Curse you, Marissa Meyer! (Okay, not really).
This is why I hold back. This is why I don’t let myself start new series. Because THIS happens. I read one book. Do I stop? No. I keep going. And before I know it, I’ve read three novels, three short stories, and I’m pulling my hair out over the fact that THERE ARE NO MORE BOOKS. For now.
Last week, I wrote a review of Cinder. And since then, I gobbled up Scarlet and Cress, plus the stories Glitches, The Little Android, and The Queen’s Army.
For those who aren’t familiar with the series, here’s the general idea: In a world set at some point far into the future, over a hundred years since the end of World War Four, planet Earth is divided into large commonwealths who live at peace with one another — but the Earthen peace is threatened by hostilities from Luna. The moon was settled and colonized generations earlier, and over the generations, the Lunar population has developed its own characteristics, most notably the ability to control bioelectricity — basically, the ability to control actions, perceptions, and emotions of others. This makes Lunars very dangerous and very scary to “normal” Earthens.
The Lunar Chronicles books take classic fairy tales and plunk them down in this futuristic landscape, creating a mash-up that’s surprisingly original — and which surprised me by how good it really is.
Cinder herself (think Cinderella) is our #1 heroine, a lowly cyborg mechanic who’s discovered to have a secret connection to the Lunar world. When she catches the eye of Prince Kai, heir to the throne of the Eastern Commonwealth, a chain of events is set into motion that makes Cinder the planet’s most-wanted fugitive.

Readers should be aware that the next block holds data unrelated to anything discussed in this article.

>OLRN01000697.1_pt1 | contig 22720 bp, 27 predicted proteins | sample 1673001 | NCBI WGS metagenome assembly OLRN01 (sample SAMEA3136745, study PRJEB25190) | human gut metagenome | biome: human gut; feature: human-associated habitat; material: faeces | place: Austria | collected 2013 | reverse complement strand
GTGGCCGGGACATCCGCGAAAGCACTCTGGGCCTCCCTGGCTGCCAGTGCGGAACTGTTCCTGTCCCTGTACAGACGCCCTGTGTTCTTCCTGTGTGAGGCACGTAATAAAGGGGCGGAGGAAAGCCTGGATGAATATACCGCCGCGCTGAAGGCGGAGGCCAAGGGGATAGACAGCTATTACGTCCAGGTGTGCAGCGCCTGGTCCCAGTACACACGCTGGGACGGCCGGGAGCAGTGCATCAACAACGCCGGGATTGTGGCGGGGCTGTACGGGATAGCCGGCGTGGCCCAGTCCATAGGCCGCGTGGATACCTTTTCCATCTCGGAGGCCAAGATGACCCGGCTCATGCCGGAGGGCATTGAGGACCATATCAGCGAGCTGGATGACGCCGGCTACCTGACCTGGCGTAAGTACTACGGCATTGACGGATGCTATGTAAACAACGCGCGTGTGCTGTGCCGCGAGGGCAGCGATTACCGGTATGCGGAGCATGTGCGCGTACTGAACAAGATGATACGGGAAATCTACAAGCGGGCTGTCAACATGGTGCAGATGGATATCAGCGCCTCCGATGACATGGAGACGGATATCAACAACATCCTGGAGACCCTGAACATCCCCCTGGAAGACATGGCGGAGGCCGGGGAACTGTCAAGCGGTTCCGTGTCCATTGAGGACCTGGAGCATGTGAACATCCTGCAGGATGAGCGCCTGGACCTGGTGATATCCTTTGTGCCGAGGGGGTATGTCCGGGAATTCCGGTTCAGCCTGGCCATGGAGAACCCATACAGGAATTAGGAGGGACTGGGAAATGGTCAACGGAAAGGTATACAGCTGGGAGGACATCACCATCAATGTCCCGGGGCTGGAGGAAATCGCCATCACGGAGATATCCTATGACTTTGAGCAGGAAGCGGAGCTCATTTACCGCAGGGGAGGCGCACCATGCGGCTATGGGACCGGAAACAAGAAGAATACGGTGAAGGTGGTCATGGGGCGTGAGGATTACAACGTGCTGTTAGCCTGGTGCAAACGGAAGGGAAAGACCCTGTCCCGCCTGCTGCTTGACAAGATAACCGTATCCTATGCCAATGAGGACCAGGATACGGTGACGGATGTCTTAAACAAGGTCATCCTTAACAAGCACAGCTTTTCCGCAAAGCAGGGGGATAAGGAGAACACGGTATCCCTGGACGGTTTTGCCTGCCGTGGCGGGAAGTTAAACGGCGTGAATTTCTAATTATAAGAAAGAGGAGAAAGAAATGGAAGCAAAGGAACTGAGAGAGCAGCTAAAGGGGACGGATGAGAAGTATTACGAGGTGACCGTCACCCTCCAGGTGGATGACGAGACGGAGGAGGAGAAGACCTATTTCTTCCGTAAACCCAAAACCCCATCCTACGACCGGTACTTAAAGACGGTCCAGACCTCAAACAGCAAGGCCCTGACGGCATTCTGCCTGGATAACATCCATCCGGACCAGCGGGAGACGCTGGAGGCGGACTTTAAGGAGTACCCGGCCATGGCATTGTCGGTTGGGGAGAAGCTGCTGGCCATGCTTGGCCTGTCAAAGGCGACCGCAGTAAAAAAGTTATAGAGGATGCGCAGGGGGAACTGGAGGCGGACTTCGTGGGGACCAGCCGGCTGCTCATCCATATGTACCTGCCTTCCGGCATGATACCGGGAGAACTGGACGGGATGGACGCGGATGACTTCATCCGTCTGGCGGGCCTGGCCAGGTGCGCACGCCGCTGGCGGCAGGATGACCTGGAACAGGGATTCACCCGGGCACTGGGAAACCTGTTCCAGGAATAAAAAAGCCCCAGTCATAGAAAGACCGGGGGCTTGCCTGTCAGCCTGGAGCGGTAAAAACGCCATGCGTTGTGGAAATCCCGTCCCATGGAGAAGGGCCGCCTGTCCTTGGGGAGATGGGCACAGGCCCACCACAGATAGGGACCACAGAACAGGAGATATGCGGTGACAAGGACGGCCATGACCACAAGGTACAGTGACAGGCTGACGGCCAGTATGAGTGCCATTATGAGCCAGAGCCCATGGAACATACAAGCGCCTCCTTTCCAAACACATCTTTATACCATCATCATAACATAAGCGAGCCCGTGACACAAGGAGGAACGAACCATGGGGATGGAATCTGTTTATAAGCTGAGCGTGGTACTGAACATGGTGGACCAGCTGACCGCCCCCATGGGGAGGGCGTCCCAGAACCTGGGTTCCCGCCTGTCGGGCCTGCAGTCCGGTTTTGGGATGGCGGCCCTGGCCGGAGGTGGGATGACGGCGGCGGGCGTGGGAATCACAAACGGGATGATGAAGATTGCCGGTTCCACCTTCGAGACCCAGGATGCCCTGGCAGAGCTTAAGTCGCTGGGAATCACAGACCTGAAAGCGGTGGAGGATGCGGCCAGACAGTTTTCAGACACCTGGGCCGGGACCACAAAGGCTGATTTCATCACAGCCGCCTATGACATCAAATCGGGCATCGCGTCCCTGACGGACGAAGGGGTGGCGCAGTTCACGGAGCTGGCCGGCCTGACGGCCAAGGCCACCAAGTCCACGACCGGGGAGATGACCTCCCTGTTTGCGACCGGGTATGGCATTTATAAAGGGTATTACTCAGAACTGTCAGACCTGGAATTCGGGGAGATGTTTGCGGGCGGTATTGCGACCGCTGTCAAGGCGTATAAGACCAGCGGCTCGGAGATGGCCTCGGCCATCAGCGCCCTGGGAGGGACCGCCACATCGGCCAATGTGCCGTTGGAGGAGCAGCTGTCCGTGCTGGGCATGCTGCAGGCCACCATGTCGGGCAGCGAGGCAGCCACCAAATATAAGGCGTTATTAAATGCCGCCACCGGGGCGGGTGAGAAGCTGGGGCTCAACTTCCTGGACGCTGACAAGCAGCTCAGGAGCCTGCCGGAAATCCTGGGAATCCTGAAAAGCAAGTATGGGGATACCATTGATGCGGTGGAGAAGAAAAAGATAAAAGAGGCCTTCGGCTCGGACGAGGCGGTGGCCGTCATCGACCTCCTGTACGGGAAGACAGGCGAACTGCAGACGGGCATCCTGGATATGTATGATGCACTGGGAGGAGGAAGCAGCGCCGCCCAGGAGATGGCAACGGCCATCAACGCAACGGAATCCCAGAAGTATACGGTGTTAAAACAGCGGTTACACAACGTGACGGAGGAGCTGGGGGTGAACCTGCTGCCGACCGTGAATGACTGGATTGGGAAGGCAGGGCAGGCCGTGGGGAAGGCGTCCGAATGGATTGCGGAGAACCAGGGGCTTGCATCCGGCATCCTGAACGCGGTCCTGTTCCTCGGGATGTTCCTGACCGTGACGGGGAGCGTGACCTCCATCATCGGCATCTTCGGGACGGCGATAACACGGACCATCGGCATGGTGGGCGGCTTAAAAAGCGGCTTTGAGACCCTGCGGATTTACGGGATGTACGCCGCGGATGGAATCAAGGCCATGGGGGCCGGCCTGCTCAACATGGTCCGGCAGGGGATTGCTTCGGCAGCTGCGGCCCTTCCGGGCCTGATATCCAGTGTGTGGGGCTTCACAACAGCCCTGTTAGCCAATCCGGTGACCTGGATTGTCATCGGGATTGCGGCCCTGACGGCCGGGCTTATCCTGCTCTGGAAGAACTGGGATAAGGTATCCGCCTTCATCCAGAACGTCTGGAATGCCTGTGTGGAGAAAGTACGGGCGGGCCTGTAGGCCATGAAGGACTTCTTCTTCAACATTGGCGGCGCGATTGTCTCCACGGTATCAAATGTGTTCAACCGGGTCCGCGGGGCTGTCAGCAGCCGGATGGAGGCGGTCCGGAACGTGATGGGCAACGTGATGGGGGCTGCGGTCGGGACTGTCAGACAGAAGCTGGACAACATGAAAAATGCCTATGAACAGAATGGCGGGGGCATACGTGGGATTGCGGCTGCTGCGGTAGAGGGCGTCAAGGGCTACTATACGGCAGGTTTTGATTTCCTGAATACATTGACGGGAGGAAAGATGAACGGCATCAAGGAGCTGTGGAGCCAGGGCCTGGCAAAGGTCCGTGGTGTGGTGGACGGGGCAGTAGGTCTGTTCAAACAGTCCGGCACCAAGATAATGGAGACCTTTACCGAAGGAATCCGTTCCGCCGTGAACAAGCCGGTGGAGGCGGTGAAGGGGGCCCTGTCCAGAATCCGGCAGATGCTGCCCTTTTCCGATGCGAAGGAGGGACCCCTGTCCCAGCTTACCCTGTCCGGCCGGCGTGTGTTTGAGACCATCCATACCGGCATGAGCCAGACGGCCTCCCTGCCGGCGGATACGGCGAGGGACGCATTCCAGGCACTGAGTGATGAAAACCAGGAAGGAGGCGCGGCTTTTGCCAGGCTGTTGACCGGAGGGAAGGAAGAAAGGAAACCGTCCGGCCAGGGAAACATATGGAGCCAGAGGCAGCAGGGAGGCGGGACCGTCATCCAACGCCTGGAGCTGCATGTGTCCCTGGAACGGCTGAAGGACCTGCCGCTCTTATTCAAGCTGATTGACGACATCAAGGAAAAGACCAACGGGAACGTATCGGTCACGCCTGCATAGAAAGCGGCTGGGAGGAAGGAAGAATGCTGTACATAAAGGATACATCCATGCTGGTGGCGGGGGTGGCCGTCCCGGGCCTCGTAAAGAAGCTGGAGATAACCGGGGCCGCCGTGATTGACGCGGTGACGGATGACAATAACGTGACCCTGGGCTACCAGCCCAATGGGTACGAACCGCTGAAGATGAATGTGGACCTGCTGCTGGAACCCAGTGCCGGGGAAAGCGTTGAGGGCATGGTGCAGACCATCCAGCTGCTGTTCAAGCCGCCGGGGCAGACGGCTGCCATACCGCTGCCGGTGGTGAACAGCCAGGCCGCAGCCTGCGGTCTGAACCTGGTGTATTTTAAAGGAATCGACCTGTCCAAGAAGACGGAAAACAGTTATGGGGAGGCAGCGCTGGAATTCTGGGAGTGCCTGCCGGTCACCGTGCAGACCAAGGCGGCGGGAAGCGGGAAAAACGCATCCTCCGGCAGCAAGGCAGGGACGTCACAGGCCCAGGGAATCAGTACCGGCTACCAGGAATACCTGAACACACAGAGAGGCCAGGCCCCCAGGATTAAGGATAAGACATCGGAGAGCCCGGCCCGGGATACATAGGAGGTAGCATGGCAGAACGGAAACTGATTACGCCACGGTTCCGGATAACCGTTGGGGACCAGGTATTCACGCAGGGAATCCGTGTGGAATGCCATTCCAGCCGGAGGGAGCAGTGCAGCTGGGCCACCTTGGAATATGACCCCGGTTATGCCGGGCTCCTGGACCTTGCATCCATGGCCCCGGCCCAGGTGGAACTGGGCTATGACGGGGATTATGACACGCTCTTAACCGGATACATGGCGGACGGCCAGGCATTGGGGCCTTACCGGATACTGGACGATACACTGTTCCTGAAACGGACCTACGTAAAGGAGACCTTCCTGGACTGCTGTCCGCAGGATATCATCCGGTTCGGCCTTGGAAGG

By the 2nd book, Cinder is joined in her struggle by Scarlet (Red Riding Hood), the farm girl whose grandmother was involved in a royal deception many years earlier. Scarlet is tracked by bioengineered super-soldier Wolf — but she can’t quite tell if he’s the man of her dreams, or the most dangerous thing she’s ever encountered.
In book 3, Cress (Rapunzel) enters Cinder’s world. Cress has been trapped on a satellite in Earth orbit for seven years, completely alone (and with no sharp objects, hence no haircuts). Cress is a master hacker under the control of the Lunar high command, but her true sympathies lie with Cinder and her ragtag band… and the daring, wise-ass space captain Carswell Thorne who comes along to rescue Cress.
And now? Two more books are scheduled for release in 2015: Fairest, focusing on Luna’s evil Queen Levana, comes out in January, and Winter will be released in November. Both relate to the Snow White story — the queen’s version and then the princess’s.
Why do I love these books? Many reasons, but for starters:
In many fairy tale retellings, the fairy tale structure is too obvious. Sure, maybe the story is set in a different time, but the overall story is preserved and presented more or less intact. In The Lunar Chronicles, the fairy tale framework is a supporting structure, but doesn’t dominate or force the story into a shape that restricts the characters or action in any way. So yes, in Cinder, there’s an unloved stepsister, a ball, and a handsome prince — but beyond that, there’s a plague, the second-class citizen status of cyborgs, and geopolitical maneuvering that goes way beyond a rags-to-riches love story.